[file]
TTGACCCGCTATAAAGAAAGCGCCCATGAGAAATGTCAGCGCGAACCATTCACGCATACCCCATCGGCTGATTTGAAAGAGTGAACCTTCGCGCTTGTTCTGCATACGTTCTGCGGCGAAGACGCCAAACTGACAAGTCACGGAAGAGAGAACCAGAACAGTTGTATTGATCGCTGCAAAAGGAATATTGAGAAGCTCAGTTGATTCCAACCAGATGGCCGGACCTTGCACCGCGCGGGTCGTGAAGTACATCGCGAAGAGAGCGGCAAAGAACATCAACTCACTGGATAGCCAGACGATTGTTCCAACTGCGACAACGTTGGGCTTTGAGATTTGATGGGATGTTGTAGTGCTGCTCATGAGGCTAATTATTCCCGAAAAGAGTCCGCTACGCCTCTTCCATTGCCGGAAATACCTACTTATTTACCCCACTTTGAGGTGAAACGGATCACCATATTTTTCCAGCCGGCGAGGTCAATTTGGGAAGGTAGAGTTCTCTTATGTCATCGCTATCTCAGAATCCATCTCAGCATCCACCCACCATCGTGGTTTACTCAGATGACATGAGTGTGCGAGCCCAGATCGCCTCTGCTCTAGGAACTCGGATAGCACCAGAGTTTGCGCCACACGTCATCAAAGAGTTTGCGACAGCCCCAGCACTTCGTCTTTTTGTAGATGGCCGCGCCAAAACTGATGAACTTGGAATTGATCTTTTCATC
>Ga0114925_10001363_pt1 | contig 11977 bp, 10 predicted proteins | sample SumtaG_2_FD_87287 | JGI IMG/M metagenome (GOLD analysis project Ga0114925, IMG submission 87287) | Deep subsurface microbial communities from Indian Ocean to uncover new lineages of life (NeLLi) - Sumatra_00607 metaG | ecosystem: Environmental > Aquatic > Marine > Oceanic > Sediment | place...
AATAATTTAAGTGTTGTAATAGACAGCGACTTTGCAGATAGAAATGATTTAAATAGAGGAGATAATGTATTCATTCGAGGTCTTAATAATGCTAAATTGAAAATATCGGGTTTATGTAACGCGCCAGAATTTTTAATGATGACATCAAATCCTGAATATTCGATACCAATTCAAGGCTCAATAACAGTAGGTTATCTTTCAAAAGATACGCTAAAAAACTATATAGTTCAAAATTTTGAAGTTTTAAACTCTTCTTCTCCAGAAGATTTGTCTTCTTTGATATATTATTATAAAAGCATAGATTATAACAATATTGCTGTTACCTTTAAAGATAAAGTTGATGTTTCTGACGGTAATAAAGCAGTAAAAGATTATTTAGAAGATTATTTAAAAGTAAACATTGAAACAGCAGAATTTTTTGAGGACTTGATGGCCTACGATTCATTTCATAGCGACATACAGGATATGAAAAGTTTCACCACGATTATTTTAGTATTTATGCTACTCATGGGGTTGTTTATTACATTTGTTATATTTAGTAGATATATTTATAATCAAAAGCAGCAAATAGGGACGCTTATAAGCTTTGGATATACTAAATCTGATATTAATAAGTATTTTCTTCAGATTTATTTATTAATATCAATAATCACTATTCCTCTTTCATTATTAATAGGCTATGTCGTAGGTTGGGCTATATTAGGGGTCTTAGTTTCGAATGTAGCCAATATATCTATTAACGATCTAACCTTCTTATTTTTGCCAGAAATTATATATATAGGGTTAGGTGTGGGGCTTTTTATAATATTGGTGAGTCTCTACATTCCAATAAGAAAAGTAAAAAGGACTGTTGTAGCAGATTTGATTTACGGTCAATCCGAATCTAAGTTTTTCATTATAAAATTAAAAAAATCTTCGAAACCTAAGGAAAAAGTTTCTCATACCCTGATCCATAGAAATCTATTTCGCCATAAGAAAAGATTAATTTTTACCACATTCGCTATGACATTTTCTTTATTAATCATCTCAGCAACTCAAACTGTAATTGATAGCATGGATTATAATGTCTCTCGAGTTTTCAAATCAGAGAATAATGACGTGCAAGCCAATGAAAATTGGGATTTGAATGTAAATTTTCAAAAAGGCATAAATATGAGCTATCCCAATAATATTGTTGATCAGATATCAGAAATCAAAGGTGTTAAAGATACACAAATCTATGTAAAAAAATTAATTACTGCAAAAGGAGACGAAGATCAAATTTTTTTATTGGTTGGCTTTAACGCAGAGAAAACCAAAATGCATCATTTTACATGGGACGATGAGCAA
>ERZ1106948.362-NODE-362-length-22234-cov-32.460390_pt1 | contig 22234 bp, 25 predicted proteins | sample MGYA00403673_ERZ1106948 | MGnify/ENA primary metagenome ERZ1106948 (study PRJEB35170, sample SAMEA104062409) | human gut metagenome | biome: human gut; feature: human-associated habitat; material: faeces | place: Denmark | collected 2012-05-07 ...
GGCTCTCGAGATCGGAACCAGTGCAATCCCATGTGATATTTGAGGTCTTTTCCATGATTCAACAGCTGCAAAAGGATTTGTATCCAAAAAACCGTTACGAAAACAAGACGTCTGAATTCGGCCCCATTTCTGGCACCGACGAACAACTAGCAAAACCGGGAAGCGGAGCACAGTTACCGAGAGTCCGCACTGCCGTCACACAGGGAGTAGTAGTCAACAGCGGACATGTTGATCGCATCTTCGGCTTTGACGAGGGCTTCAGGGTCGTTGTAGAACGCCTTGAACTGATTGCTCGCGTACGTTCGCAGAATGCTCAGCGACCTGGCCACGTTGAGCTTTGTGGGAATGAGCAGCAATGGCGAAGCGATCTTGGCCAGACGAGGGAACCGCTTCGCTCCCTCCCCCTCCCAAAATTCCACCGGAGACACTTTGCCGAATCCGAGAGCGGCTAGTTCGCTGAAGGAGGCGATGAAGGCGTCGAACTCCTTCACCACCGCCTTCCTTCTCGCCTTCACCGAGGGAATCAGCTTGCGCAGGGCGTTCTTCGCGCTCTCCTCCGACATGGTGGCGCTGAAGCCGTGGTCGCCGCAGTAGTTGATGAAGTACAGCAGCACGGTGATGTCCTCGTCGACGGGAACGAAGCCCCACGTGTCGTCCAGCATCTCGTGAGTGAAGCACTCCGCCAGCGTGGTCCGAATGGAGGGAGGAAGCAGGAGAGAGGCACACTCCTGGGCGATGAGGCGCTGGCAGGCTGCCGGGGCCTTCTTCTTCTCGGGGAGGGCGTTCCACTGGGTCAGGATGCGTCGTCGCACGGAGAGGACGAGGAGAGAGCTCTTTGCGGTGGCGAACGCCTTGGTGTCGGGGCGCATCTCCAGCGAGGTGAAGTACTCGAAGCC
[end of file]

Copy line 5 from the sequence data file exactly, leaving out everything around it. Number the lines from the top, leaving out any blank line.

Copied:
GGCTCTCGAGATCGGAACCAGTGCAATCCCATGTGATATTTGAGGTCTTTTCCATGATTCAACAGCTGCAAAAGGATTTGTATCCAAAAAACCGTTACGAAAACAAGACGTCTGAATTCGGCCCCATTTCTGGCACCGACGAACAACTAGCAAAACCGGGAAGCGGAGCACAGTTACCGAGAGTCCGCACTGCCGTCACACAGGGAGTAGTAGTCAACAGCGGACATGTTGATCGCATCTTCGGCTTTGACGAGGGCTTCAGGGTCGTTGTAGAACGCCTTGAACTGATTGCTCGCGTACGTTCGCAGAATGCTCAGCGACCTGGCCACGTTGAGCTTTGTGGGAATGAGCAGCAATGGCGAAGCGATCTTGGCCAGACGAGGGAACCGCTTCGCTCCCTCCCCCTCCCAAAATTCCACCGGAGACACTTTGCCGAATCCGAGAGCGGCTAGTTCGCTGAAGGAGGCGATGAAGGCGTCGAACTCCTTCACCACCGCCTTCCTTCTCGCCTTCACCGAGGGAATCAGCTTGCGCAGGGCGTTCTTCGCGCTCTCCTCCGACATGGTGGCGCTGAAGCCGTGGTCGCCGCAGTAGTTGATGAAGTACAGCAGCACGGTGATGTCCTCGTCGACGGGAACGAAGCCCCACGTGTCGTCCAGCATCTCGTGAGTGAAGCACTCCGCCAGCGTGGTCCGAATGGAGGGAGGAAGCAGGAGAGAGGCACACTCCTGGGCGATGAGGCGCTGGCAGGCTGCCGGGGCCTTCTTCTTCTCGGGGAGGGCGTTCCACTGGGTCAGGATGCGTCGTCGCACGGAGAGGACGAGGAGAGAGCTCTTTGCGGTGGCGAACGCCTTGGTGTCGGGGCGCATCTCCAGCGAGGTGAAGTACTCGAAGCC